Lunasa will bring Irish music to Cornell on March 18 | Music

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ITHACA, NY — The artful musicians of Lúnasa took their name from the ancient Celtic harvest festival in honor of the Irish deity Lugh. Formed in 1997, the band included former members of a wide range of popular Irish bands. And since its inception, the group has been committed to complex rhythms and sophisticated musical arrangements. The group has also collaborated with other iconic artists such as Natalie Merchant, Mary-Chapin Carpenter and Tim O’Brien. According to their website, the band have “since sold over a quarter of a million records and performed over 2,000 shows in 36 countries.” Below, bassist Trevor Hutchinson spoke about his experiences with the band and the upcoming live performance at Cornell University on March 18.

Ithaca Times: For decades, Lúnasa have been performing Irish music and are known around the world for their sold-out shows. But do you talk about how you started performing Irish tunes and how you were drawn to the music? How did you choose the instrument you play with now?

Trevor Hutchinson: My involvement in Irish music came later than the rest of the guys; I grew up listening to the Beatles and the Stones and played electric bass in rock bands for several years. It was while working with Sharon Shannon who had joined the Waterboys during my time with them that I was drawn to the traditional Irish genre. I also started playing double bass at that time, which I think worked better with the overall sound.

IT: Can you talk about how you first joined Lúnasa and how was it for you when you started with this band given your past work with other artists?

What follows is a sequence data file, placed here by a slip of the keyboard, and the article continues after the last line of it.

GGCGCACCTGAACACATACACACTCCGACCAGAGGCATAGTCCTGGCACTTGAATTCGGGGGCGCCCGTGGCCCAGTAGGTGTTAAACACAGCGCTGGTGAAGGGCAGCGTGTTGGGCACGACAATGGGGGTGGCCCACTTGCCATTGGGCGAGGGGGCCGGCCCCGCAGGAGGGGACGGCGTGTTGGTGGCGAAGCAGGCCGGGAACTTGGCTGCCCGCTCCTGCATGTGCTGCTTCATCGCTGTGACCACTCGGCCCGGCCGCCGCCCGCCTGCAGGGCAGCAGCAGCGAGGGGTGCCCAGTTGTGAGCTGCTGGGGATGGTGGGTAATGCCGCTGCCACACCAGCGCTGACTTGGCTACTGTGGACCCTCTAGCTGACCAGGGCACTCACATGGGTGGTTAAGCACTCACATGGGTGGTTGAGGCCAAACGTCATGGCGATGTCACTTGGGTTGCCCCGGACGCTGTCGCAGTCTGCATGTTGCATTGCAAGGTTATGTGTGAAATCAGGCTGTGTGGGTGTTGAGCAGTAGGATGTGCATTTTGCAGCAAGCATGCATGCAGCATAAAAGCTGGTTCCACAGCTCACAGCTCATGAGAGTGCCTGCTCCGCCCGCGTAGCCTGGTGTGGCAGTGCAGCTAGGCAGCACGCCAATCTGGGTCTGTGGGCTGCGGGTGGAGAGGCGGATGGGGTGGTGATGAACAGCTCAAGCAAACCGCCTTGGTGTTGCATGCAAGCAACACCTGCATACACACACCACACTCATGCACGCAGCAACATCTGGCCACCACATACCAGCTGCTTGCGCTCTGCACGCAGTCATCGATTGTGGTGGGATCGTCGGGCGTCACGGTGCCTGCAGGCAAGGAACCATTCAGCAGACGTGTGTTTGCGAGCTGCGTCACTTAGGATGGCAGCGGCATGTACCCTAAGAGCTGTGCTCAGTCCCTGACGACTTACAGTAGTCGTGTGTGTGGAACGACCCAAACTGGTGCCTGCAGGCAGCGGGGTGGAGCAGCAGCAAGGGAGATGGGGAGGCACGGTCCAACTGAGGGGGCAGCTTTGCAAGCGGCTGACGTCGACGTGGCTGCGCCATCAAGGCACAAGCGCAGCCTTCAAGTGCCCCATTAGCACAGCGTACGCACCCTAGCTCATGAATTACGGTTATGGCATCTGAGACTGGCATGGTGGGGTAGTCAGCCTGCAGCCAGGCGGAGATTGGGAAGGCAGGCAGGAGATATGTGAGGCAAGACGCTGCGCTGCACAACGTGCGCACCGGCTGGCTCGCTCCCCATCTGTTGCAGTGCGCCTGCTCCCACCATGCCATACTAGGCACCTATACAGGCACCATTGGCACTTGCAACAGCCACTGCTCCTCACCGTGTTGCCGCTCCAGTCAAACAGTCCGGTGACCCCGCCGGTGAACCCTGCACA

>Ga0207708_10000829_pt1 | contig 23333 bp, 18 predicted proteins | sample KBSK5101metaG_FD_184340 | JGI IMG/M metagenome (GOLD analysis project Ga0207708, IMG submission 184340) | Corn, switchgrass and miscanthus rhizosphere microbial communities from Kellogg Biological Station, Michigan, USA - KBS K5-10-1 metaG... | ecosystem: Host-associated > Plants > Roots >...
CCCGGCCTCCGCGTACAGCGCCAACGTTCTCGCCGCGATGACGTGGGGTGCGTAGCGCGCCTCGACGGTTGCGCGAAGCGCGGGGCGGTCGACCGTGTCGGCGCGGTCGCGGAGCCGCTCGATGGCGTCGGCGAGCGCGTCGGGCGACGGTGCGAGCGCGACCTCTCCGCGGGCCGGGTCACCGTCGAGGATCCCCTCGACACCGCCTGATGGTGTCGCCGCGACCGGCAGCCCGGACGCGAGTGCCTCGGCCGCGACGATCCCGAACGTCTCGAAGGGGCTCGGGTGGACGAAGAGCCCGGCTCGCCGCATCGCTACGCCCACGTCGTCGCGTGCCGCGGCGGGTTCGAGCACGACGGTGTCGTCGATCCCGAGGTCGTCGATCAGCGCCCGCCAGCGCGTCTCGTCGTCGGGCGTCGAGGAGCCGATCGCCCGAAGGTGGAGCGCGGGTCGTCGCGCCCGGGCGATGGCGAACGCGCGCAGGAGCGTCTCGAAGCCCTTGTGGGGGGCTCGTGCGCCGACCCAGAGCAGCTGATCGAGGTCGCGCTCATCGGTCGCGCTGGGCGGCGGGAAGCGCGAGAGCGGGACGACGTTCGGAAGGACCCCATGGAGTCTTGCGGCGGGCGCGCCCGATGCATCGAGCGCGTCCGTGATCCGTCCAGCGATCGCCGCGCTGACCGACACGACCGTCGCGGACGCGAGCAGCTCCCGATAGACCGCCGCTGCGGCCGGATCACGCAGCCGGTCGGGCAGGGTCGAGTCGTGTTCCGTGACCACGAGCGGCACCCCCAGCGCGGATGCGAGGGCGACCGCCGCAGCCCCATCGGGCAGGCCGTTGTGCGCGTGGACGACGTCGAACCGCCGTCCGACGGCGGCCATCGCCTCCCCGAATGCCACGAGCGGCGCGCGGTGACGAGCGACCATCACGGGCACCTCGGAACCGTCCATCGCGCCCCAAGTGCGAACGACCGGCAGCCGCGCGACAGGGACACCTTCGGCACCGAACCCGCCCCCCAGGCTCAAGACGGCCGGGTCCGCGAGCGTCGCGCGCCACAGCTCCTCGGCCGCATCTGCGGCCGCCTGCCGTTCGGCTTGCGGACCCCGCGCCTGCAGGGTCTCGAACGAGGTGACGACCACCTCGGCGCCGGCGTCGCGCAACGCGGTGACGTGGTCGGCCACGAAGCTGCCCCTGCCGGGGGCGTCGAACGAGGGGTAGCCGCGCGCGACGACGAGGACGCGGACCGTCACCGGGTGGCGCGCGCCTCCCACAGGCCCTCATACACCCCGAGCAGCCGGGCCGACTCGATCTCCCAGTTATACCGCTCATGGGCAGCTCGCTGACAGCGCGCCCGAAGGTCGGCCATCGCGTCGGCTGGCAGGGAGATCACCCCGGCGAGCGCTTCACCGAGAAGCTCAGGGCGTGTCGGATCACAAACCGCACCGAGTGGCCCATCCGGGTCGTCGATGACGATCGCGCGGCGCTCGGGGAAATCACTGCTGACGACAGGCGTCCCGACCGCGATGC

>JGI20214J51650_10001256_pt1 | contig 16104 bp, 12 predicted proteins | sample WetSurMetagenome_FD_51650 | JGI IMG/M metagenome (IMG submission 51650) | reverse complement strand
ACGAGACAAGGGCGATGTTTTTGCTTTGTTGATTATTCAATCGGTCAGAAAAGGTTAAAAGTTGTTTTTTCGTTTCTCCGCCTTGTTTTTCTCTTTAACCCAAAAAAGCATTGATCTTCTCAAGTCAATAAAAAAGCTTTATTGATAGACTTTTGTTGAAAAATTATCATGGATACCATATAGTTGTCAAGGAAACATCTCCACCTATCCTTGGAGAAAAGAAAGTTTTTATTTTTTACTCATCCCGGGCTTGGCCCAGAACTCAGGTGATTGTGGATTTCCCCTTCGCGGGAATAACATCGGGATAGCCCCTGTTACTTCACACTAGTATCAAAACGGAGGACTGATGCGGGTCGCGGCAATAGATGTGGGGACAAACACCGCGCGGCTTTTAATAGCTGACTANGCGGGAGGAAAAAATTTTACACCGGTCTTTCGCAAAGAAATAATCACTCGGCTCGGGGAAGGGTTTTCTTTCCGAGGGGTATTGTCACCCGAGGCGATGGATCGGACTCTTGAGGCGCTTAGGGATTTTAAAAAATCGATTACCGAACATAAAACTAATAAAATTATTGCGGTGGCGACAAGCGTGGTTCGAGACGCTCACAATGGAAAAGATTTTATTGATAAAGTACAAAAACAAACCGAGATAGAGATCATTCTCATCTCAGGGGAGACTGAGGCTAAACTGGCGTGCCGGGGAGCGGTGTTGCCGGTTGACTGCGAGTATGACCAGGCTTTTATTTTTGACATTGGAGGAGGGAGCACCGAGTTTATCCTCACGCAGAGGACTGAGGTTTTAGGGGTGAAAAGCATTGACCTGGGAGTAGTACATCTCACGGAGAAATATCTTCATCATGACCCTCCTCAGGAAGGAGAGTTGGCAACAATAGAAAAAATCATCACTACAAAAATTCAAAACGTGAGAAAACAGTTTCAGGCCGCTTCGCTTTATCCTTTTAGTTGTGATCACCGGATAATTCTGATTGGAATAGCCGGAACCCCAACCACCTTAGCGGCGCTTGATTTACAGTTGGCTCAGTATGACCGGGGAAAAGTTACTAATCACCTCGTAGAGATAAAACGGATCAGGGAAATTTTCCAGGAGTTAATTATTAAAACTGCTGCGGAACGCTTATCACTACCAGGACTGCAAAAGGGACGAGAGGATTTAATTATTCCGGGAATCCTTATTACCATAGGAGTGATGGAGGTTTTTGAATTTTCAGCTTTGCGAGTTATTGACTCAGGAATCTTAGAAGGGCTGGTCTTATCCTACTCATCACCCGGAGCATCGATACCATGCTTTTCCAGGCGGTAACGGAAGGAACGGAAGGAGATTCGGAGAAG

TH: Lúnasa was originally formed as a one-off project for an Australian tour I was offered, so we put together a lineup and recorded a CD specifically for that tour, not realizing we’d still be together 25 years later late. It was interesting in that we had full control over the direction of the music without any record company or management input. So we made a lot of mistakes along the way, but at least those were our mistakes and I think we learned a lot from that process.

IT: All the members of Lúnasa play with verve, but how does the band focus on keeping moving forward and finding new directions like with your last album titled “CAS”? How did it go for you and the other band members?

TH: Every album is always a challenge trying to capture something of the live energy. We always wanted to incorporate songs into our music and we took the opportunity to ask some artists we had worked with over the years to collaborate on the “CAS” album. It was very refreshing to change the accent of jigs and reels etc a bit. The songs needed a softer, more ambient approach which I think balances well with the energy of the tunes.

IT: Is a new album possible next year?

TH: Now that we’re back on the road after two years, we hope to start that conversation. Free time proved to be very difficult in terms of registration as we are all scattered in different countries. We managed a few online gigs, but they were quite difficult from a technical point of view.

IT: What will this upcoming performance at Cornell look like for you and what will be unique for you about it?

TH: We’re looking forward to the Cornell gig, we always have an amazing crowd there and hopefully the energy we felt getting back on the road will be even better by then. We also have our first violinist Sean Smyth back with us for this tour, which adds another dimension for us.

Lúnasa will perform at Bailey Hall at Cornell University on Friday, March 18 at 8 p.m. For tickets, https://www.cornellconcertseries.com/lunasa-2022/

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